succeeding generations. The subject of many jokes, including the name itself, the hot dog represents a social and cultural history of America. Nowhere are these themes better seen than in
Chicago’s hot dog stands.

For dinner: My first night in Chicago, I dug into the thick morass of cheese, pepperoni, mushroom, green pepper, onion and tomato sauce sitting on top a perfectly flavored sour dough crust. The
Sheraton is just a stone’s throw from Rush Street, the location of Giordono’s Pizzeria. The Chicago classic deep dish pizza experience is a must for any visitor. (This humble grabowski
still finds Lou Malnati’s to be the city’s finest deep dish, but the large Giordano’s did indeed satisfy.) Dinner the second night was in Greek Town, a short cab ride from the
hotel. Santorini’s was our destination. We started with appetizers of saganaki, dolmades, loukaniko and fried kalamari. For the main course, we went family style, sharing some classic dishes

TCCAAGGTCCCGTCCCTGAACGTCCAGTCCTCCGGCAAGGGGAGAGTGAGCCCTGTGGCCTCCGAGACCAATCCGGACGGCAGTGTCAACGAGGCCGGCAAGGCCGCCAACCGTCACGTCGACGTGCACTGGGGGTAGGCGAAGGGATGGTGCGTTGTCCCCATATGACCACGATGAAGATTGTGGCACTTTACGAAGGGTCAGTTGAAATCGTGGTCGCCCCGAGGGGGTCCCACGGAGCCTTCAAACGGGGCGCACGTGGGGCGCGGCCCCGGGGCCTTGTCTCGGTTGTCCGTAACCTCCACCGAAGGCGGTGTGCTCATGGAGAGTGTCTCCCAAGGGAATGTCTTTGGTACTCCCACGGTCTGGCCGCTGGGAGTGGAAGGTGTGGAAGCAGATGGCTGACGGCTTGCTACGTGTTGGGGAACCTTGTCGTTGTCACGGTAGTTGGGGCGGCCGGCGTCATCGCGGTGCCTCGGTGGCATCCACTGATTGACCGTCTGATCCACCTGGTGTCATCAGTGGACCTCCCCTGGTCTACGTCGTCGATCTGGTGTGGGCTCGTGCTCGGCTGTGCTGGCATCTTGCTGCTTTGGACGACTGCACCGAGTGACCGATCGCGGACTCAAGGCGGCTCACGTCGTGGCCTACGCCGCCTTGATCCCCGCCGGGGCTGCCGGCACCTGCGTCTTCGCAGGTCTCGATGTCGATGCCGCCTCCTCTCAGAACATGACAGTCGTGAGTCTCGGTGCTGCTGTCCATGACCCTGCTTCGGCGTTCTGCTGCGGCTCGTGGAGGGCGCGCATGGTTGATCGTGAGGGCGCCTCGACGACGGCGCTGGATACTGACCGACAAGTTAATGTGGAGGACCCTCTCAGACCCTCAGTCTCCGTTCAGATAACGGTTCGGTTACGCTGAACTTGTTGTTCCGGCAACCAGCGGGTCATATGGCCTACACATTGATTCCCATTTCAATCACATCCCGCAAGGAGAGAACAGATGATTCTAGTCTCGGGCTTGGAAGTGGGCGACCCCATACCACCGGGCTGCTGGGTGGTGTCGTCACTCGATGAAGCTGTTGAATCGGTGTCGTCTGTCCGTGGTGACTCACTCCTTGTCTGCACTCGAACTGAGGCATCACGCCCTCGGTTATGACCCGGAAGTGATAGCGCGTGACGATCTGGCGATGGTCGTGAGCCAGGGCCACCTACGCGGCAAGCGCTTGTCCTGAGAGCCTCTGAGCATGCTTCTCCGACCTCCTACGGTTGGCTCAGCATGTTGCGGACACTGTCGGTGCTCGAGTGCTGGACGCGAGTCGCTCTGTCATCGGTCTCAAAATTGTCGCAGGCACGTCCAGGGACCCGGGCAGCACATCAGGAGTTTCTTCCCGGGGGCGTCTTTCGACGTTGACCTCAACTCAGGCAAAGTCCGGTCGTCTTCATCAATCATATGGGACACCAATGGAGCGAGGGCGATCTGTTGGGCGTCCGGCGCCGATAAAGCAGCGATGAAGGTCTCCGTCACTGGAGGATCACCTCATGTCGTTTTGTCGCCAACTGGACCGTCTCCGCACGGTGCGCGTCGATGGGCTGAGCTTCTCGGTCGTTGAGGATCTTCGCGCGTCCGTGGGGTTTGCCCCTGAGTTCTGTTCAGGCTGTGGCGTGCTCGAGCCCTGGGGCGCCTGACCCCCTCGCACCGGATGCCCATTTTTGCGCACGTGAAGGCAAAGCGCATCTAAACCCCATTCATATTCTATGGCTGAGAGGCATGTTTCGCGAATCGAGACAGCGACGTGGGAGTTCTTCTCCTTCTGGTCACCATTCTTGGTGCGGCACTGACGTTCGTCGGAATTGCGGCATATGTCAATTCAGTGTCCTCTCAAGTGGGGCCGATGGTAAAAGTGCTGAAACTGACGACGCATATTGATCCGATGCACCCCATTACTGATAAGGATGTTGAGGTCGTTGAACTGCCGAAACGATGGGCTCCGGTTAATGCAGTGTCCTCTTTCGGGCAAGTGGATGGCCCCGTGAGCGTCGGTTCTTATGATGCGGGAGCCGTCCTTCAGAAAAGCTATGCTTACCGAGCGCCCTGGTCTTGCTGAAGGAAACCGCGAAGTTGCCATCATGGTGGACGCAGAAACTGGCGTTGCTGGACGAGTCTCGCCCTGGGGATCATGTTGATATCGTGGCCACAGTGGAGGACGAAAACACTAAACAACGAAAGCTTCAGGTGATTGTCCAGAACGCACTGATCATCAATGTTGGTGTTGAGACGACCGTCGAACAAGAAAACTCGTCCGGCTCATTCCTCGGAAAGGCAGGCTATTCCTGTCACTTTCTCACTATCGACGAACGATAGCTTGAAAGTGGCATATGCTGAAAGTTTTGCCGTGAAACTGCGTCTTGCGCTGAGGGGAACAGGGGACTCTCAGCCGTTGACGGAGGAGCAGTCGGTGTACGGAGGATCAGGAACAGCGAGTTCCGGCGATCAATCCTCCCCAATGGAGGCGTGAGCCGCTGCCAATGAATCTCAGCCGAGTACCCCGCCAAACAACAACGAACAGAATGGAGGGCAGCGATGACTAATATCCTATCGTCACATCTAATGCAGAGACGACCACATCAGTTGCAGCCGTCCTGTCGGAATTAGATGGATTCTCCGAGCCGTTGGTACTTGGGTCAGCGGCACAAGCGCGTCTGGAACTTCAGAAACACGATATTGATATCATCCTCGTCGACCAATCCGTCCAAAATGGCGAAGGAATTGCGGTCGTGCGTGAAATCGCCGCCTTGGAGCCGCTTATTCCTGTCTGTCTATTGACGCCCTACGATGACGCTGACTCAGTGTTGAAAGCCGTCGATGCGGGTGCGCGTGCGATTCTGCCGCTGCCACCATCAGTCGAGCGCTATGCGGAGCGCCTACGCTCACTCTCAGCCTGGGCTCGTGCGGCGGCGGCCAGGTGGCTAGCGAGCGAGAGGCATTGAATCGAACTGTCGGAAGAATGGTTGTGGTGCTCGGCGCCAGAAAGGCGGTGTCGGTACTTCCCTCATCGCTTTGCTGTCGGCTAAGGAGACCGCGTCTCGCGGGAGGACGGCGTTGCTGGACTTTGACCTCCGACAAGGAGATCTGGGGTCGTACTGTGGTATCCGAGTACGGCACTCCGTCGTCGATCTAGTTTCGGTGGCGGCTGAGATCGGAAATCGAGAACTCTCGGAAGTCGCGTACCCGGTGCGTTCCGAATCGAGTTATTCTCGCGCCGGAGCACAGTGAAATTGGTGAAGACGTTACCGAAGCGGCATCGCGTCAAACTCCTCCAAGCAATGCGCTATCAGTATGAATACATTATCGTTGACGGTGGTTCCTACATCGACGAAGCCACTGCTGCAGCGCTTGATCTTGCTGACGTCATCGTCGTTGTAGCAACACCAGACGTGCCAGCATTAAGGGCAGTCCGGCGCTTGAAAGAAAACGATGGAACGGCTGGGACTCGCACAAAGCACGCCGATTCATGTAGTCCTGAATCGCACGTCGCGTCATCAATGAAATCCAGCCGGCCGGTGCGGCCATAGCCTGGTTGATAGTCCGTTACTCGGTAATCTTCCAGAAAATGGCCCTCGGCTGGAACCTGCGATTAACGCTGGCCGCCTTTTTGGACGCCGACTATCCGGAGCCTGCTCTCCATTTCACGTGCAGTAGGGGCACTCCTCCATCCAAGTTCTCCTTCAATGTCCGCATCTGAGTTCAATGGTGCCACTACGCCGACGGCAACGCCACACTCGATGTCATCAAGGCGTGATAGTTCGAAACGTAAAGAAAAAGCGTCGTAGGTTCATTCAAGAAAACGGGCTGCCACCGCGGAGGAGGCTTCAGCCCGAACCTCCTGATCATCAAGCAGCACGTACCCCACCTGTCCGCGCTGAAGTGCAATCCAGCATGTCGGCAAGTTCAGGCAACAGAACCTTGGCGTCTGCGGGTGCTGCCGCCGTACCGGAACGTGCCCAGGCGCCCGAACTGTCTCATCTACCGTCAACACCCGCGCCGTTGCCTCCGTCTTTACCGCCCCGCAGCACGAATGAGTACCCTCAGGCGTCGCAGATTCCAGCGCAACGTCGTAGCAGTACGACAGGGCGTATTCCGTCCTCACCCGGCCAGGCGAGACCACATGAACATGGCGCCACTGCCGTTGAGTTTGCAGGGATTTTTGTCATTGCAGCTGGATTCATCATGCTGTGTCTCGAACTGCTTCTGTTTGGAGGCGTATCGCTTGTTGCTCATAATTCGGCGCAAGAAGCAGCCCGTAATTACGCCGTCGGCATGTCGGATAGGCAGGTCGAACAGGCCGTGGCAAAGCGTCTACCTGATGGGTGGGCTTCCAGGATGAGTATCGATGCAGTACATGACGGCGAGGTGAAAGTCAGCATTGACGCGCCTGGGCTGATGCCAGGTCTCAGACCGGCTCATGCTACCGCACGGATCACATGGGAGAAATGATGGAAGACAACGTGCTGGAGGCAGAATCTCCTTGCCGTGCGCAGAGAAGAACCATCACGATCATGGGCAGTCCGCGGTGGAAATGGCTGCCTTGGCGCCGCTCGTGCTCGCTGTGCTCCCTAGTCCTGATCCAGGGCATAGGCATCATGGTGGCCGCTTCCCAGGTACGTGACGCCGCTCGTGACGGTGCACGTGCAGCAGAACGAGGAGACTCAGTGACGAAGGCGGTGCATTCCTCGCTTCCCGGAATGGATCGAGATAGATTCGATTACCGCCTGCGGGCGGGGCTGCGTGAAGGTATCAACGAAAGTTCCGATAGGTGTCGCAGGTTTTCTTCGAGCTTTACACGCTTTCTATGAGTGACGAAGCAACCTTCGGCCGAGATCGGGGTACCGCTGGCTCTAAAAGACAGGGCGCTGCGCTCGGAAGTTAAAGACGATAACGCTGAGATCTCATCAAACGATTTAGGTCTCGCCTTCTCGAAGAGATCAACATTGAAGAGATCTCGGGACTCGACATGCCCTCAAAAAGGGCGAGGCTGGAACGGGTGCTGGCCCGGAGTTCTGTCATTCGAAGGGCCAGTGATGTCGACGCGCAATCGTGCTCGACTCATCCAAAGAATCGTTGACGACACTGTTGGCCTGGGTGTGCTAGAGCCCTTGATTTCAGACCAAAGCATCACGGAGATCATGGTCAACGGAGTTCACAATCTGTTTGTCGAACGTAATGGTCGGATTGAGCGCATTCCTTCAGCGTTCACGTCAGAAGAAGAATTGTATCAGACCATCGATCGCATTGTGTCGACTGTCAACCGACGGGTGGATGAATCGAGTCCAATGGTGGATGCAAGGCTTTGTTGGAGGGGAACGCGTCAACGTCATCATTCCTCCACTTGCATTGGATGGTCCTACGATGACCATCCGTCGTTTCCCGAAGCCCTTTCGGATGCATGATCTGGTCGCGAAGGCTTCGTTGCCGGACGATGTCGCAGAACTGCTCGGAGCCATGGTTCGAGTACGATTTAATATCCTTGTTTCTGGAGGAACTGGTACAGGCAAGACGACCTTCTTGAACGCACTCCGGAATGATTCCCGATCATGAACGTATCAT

like lamb stew and sea bass Greek style. We wrapped up the meal with thick quarters of fresh watermelon and semi-sweetened Greek coffee. The third evening on the town, we headed to Gene &
Georgetti’s Steak House. This is Chicago’s oldest steakhouse founded in 1941 by Gene Michelotti and his partner Alfredo Federighi, who was nicknamed “Georgetti” after a
famous Italian cyclist. We were greeted in classic gruff, Italian, Chicago style by the host: “Hey, how ya do’n. Yeah, follow me.” Family style appetizers of fried ravioli,
shrimp, calamari and sausage, followed by absolutely the best 14 oz. filet mignon I’ve had with sides of tomatoes, mashed potatoes, asparagus and sautéed mushrooms was all wrapped up
with a resounding chorus of “Happy Birthday” by “da waiters.” (Nice bunch of guys.


A Social Comment

Having turned the half-century mark during this conference and being on the tail end of the baby boomer era, I notice things that make a difference for our aging generation. I take my hat off to